|Publication number||US7588305 B2|
|Application number||US 11/139,700|
|Publication date||Sep 15, 2009|
|Filing date||May 31, 2005|
|Priority date||May 31, 2005|
|Also published as||EP1728640A2, EP1728640A3, EP1728640B1, US20060268036|
|Publication number||11139700, 139700, US 7588305 B2, US 7588305B2, US-B2-7588305, US7588305 B2, US7588305B2|
|Inventors||David L. Knierim, Trevor J. Snyder, Joel Chan|
|Original Assignee||Xerox Corporation|
|Export Citation||BiBTeX, EndNote, RefMan|
|Patent Citations (17), Referenced by (7), Classifications (5), Legal Events (2)|
|External Links: USPTO, USPTO Assignment, Espacenet|
Dual-drop printing is achieved using two or more full length waveforms and a predetermined jet geometry that generates two or more different drop masses from each jet.
Dual-drop mode refers to the ability of the printhead to generate two or more different drop masses. However, only one of these masses is typically used in a given image. This is accomplished with the use of separate full length waveforms that achieve different drop masses from an individual jet nozzle. For example, the Phaser 340, available from Xerox Corporation, used this to achieve a 110 ng drop and a 67 ng drop by firing one of the two waveforms depending on a mode of operation. In order to achieve the smaller drop with the same jet geometry, the smaller drop waveform was run at a lower frequency.
Drop-size-switching (DSS) refers to the ability of a jet to generate a multitude of drop masses (two, for example) on-the-fly. This can be accomplished by fitting two half (½) length waveforms into the jetting time 1/fop. Here “fop” refers to “frequency of operation”, which is the frequency at which drops eject from each jet of a print head when firing continuously. The electronics select one of the two waveforms according to one or more patterning methodologies to print a page length document. This achieves printing from individual jet nozzles of either a large drop or a small drop.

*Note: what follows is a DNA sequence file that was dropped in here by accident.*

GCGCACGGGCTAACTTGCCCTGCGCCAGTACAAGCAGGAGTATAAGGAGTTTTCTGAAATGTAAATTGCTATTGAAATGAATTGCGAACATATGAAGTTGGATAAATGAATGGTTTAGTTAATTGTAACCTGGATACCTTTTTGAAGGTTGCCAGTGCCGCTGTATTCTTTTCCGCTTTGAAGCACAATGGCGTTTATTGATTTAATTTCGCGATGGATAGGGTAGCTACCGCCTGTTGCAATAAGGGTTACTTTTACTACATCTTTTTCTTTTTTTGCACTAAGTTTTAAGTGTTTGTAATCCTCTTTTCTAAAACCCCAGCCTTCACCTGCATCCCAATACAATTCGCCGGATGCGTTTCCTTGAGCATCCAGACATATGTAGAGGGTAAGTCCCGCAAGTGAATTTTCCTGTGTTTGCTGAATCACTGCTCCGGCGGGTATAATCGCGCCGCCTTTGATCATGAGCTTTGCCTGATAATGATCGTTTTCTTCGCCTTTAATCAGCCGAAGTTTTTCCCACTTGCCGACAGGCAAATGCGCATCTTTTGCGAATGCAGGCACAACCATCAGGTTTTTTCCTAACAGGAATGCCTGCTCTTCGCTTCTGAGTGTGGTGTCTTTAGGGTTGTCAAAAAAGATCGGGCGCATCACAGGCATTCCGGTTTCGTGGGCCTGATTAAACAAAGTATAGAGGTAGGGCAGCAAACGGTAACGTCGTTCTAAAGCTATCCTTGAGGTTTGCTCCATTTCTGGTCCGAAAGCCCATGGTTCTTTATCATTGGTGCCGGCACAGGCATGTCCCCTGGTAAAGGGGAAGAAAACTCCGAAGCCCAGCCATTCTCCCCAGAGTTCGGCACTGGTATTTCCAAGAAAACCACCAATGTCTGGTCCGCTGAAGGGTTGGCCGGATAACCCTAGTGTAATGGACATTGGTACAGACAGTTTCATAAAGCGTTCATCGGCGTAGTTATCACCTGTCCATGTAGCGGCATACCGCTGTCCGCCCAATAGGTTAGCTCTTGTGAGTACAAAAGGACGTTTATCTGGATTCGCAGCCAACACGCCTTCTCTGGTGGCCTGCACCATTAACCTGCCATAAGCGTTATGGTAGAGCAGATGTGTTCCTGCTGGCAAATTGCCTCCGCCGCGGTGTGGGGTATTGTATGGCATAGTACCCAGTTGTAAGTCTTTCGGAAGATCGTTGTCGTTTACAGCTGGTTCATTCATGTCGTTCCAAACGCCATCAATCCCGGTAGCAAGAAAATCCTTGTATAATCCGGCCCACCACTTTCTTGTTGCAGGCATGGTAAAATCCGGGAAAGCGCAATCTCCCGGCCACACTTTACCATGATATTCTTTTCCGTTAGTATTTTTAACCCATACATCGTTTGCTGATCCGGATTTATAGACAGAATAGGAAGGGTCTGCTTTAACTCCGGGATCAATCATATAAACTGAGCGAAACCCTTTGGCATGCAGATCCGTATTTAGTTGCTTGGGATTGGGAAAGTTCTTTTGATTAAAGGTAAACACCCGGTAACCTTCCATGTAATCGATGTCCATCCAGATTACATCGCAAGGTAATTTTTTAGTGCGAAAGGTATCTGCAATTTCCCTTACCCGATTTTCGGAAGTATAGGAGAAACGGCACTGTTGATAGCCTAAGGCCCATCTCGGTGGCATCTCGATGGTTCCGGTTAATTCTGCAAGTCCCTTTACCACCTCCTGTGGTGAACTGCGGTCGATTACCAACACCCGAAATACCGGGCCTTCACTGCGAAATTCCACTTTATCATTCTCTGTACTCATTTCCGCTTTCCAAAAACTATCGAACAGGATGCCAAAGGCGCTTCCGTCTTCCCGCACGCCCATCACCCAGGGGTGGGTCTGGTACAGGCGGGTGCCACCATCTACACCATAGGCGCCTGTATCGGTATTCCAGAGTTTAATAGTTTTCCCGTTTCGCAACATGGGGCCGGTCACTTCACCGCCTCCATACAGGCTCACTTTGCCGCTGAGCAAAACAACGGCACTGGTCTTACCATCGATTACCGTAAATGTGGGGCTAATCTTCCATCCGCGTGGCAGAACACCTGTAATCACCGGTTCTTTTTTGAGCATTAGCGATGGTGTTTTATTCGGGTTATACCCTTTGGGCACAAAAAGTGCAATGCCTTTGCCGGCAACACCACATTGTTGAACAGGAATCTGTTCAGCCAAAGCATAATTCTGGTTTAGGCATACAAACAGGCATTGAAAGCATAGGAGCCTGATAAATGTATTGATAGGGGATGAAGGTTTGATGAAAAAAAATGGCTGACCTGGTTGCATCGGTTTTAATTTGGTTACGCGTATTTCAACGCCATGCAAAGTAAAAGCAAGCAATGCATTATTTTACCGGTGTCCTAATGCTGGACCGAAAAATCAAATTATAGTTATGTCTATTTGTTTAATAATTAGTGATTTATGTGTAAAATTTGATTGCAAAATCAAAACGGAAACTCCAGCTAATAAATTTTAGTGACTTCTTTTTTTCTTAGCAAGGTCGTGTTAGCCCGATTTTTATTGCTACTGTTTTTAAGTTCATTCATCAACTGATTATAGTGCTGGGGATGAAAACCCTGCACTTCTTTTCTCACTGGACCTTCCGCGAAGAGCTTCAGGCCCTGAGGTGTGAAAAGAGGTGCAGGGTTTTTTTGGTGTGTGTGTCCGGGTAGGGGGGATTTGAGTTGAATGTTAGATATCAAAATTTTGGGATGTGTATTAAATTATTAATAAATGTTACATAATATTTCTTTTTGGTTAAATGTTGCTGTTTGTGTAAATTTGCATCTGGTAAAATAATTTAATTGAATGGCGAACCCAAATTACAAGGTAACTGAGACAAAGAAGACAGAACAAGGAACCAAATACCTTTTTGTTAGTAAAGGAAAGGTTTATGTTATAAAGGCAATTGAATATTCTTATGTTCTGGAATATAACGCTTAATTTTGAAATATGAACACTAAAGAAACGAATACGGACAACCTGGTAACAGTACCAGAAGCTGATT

As shown in
This concept was introduced in the Phaser 850 Enhanced Mode, also available from Xerox Corporation. Both a 51 ng and a 24 ng drop size could be generated “on the fly.” However, in this design, the printhead ran at the slower frequency of the small drop. Because the smaller drop ran at a lower frequency, it could not be printed at high speed. However, because the large drop was available to allow an overall reduction in resolution while maintaining appropriate total solid coverage, the dual-drop mode worked and was beneficial.
There is always a quality/speed consideration that must be made when setting the dropmass of a printer. Large drops are needed in solid fill regions to increase color saturation at lower resolutions that afford higher print speeds, and small drops are needed in light fill regions to reduce graininess. Printing with multiple drop sizes on each image improves the image quality for a given speed and/or increases the speed for a given image quality because large drops fill solid color regions quickly while small drops reduce graininess in lighter shaded regions.
The primary limitation of the Phaser 850 method of dual-drop printing is the need to fit both a small drop waveform and a large drop waveform in a single firing period (1/fop). As newer jet designs operate at higher frequencies (increased fop), the associated period (1/fop) becomes too short to fit two waveforms. Accordingly, there is a need for an improved printing architecture and method that can address this limitation.
In accordance with various aspects, a printer architecture uses a modified DSS mode “Soft DSS” that allows smaller drops in light fill areas to decrease graininess in the image, while also allowing larger drops in solid fill areas to increase color saturation at lower resolutions to improve print quality at either extreme.